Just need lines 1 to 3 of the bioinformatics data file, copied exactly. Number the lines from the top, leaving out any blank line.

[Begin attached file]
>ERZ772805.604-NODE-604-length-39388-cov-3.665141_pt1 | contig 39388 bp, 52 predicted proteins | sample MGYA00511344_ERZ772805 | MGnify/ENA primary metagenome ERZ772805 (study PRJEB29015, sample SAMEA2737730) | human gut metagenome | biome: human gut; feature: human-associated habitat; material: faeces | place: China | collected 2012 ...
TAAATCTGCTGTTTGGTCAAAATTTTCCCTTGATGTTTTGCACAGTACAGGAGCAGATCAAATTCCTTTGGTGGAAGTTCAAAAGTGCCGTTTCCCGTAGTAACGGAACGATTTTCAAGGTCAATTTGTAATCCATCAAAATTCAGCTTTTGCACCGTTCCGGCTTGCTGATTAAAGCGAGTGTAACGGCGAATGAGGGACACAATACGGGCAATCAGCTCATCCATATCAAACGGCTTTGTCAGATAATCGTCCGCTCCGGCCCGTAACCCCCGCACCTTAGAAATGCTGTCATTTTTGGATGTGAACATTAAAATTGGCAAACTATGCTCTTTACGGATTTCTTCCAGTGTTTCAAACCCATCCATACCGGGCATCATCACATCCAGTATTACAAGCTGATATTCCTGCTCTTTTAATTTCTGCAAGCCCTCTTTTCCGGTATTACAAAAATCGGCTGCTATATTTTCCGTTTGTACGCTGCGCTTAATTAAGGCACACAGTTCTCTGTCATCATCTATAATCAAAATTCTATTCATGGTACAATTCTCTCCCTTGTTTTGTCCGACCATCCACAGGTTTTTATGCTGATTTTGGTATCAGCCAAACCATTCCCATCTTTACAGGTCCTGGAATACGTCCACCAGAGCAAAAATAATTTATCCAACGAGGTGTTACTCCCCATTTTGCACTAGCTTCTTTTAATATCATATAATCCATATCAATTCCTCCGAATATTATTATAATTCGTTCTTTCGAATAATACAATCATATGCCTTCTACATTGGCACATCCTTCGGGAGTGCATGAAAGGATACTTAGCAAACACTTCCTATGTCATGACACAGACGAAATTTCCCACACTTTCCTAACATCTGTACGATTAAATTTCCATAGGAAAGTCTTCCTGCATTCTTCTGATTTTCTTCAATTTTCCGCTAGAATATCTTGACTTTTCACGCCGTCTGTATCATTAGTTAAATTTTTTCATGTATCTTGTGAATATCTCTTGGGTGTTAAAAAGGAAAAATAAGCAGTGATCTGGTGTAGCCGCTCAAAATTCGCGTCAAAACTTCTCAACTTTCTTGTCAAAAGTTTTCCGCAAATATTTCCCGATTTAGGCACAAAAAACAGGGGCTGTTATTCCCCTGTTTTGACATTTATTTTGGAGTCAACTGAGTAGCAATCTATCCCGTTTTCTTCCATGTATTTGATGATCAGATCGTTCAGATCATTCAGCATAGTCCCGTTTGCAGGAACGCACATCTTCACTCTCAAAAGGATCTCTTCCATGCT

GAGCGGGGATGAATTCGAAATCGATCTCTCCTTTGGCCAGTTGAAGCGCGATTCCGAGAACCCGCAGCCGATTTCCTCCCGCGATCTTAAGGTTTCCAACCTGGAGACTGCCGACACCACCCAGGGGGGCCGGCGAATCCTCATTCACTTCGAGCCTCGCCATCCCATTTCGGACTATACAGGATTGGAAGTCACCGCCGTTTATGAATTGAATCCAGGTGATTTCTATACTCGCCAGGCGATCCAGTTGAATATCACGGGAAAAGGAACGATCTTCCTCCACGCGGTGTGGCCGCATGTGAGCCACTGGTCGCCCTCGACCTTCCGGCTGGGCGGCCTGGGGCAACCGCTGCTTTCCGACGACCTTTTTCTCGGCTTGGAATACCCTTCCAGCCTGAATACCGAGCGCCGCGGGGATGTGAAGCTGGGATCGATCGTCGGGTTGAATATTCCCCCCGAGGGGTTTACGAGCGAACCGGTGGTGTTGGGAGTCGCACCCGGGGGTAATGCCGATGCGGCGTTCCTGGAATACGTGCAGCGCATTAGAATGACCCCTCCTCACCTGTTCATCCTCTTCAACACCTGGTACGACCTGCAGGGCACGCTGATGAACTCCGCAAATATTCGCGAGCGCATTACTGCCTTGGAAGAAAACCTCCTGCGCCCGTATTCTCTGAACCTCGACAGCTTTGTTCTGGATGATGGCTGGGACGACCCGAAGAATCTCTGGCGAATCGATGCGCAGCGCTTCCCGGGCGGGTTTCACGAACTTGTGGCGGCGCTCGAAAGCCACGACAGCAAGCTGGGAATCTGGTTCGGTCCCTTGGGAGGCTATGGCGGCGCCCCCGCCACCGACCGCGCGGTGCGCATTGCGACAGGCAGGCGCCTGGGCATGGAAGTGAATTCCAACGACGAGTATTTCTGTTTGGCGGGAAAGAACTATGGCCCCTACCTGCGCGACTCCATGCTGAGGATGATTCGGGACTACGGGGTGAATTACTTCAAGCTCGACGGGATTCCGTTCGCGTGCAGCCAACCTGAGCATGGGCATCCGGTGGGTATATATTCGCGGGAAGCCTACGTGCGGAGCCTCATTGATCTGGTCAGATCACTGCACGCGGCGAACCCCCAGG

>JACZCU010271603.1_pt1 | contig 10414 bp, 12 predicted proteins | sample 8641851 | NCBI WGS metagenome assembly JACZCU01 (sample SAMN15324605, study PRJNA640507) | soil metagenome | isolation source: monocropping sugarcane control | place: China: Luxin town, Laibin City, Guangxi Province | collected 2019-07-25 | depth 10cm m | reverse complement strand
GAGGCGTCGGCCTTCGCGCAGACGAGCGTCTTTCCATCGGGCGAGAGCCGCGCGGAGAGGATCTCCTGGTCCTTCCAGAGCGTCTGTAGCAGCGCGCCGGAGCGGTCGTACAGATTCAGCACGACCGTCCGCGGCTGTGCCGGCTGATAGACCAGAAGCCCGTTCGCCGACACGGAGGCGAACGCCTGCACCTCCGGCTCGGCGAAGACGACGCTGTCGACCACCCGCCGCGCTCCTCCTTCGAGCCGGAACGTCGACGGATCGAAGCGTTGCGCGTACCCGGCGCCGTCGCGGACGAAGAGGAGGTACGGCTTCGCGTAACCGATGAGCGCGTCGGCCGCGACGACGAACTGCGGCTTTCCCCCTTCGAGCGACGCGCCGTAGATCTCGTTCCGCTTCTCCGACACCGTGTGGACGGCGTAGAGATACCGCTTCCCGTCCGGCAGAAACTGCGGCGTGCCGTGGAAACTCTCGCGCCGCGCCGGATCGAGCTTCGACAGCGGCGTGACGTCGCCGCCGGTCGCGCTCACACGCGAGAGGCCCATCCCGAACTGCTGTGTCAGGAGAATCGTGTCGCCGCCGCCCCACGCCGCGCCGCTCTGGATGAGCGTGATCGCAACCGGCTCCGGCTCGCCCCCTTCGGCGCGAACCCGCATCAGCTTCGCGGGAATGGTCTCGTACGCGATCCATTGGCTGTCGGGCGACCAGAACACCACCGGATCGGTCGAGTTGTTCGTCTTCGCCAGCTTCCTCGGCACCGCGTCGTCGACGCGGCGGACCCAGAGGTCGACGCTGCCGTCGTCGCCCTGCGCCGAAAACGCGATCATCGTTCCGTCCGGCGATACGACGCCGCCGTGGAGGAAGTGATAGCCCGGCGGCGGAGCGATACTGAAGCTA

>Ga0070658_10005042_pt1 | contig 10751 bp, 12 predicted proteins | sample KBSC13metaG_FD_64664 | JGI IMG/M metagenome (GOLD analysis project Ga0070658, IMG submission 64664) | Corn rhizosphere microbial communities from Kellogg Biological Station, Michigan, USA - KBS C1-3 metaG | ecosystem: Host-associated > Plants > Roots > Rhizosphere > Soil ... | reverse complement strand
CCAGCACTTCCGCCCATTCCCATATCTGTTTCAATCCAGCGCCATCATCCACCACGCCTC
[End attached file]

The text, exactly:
>ERZ772805.604-NODE-604-length-39388-cov-3.665141_pt1 | contig 39388 bp, 52 predicted proteins | sample MGYA00511344_ERZ772805 | MGnify/ENA primary metagenome ERZ772805 (study PRJEB29015, sample SAMEA2737730) | human gut metagenome | biome: human gut; feature: human-associated habitat; material: faeces | place: China | collected 2012 ...
TAAATCTGCTGTTTGGTCAAAATTTTCCCTTGATGTTTTGCACAGTACAGGAGCAGATCAAATTCCTTTGGTGGAAGTTCAAAAGTGCCGTTTCCCGTAGTAACGGAACGATTTTCAAGGTCAATTTGTAATCCATCAAAATTCAGCTTTTGCACCGTTCCGGCTTGCTGATTAAAGCGAGTGTAACGGCGAATGAGGGACACAATACGGGCAATCAGCTCATCCATATCAAACGGCTTTGTCAGATAATCGTCCGCTCCGGCCCGTAACCCCCGCACCTTAGAAATGCTGTCATTTTTGGATGTGAACATTAAAATTGGCAAACTATGCTCTTTACGGATTTCTTCCAGTGTTTCAAACCCATCCATACCGGGCATCATCACATCCAGTATTACAAGCTGATATTCCTGCTCTTTTAATTTCTGCAAGCCCTCTTTTCCGGTATTACAAAAATCGGCTGCTATATTTTCCGTTTGTACGCTGCGCTTAATTAAGGCACACAGTTCTCTGTCATCATCTATAATCAAAATTCTATTCATGGTACAATTCTCTCCCTTGTTTTGTCCGACCATCCACAGGTTTTTATGCTGATTTTGGTATCAGCCAAACCATTCCCATCTTTACAGGTCCTGGAATACGTCCACCAGAGCAAAAATAATTTATCCAACGAGGTGTTACTCCCCATTTTGCACTAGCTTCTTTTAATATCATATAATCCATATCAATTCCTCCGAATATTATTATAATTCGTTCTTTCGAATAATACAATCATATGCCTTCTACATTGGCACATCCTTCGGGAGTGCATGAAAGGATACTTAGCAAACACTTCCTATGTCATGACACAGACGAAATTTCCCACACTTTCCTAACATCTGTACGATTAAATTTCCATAGGAAAGTCTTCCTGCATTCTTCTGATTTTCTTCAATTTTCCGCTAGAATATCTTGACTTTTCACGCCGTCTGTATCATTAGTTAAATTTTTTCATGTATCTTGTGAATATCTCTTGGGTGTTAAAAAGGAAAAATAAGCAGTGATCTGGTGTAGCCGCTCAAAATTCGCGTCAAAACTTCTCAACTTTCTTGTCAAAAGTTTTCCGCAAATATTTCCCGATTTAGGCACAAAAAACAGGGGCTGTTATTCCCCTGTTTTGACATTTATTTTGGAGTCAACTGAGTAGCAATCTATCCCGTTTTCTTCCATGTATTTGATGATCAGATCGTTCAGATCATTCAGCATAGTCCCGTTTGCAGGAACGCACATCTTCACTCTCAAAAGGATCTCTTCCATGCT

GAGCGGGGATGAATTCGAAATCGATCTCTCCTTTGGCCAGTTGAAGCGCGATTCCGAGAACCCGCAGCCGATTTCCTCCCGCGATCTTAAGGTTTCCAACCTGGAGACTGCCGACACCACCCAGGGGGGCCGGCGAATCCTCATTCACTTCGAGCCTCGCCATCCCATTTCGGACTATACAGGATTGGAAGTCACCGCCGTTTATGAATTGAATCCAGGTGATTTCTATACTCGCCAGGCGATCCAGTTGAATATCACGGGAAAAGGAACGATCTTCCTCCACGCGGTGTGGCCGCATGTGAGCCACTGGTCGCCCTCGACCTTCCGGCTGGGCGGCCTGGGGCAACCGCTGCTTTCCGACGACCTTTTTCTCGGCTTGGAATACCCTTCCAGCCTGAATACCGAGCGCCGCGGGGATGTGAAGCTGGGATCGATCGTCGGGTTGAATATTCCCCCCGAGGGGTTTACGAGCGAACCGGTGGTGTTGGGAGTCGCACCCGGGGGTAATGCCGATGCGGCGTTCCTGGAATACGTGCAGCGCATTAGAATGACCCCTCCTCACCTGTTCATCCTCTTCAACACCTGGTACGACCTGCAGGGCACGCTGATGAACTCCGCAAATATTCGCGAGCGCATTACTGCCTTGGAAGAAAACCTCCTGCGCCCGTATTCTCTGAACCTCGACAGCTTTGTTCTGGATGATGGCTGGGACGACCCGAAGAATCTCTGGCGAATCGATGCGCAGCGCTTCCCGGGCGGGTTTCACGAACTTGTGGCGGCGCTCGAAAGCCACGACAGCAAGCTGGGAATCTGGTTCGGTCCCTTGGGAGGCTATGGCGGCGCCCCCGCCACCGACCGCGCGGTGCGCATTGCGACAGGCAGGCGCCTGGGCATGGAAGTGAATTCCAACGACGAGTATTTCTGTTTGGCGGGAAAGAACTATGGCCCCTACCTGCGCGACTCCATGCTGAGGATGATTCGGGACTACGGGGTGAATTACTTCAAGCTCGACGGGATTCCGTTCGCGTGCAGCCAACCTGAGCATGGGCATCCGGTGGGTATATATTCGCGGGAAGCCTACGTGCGGAGCCTCATTGATCTGGTCAGATCACTGCACGCGGCGAACCCCCAGG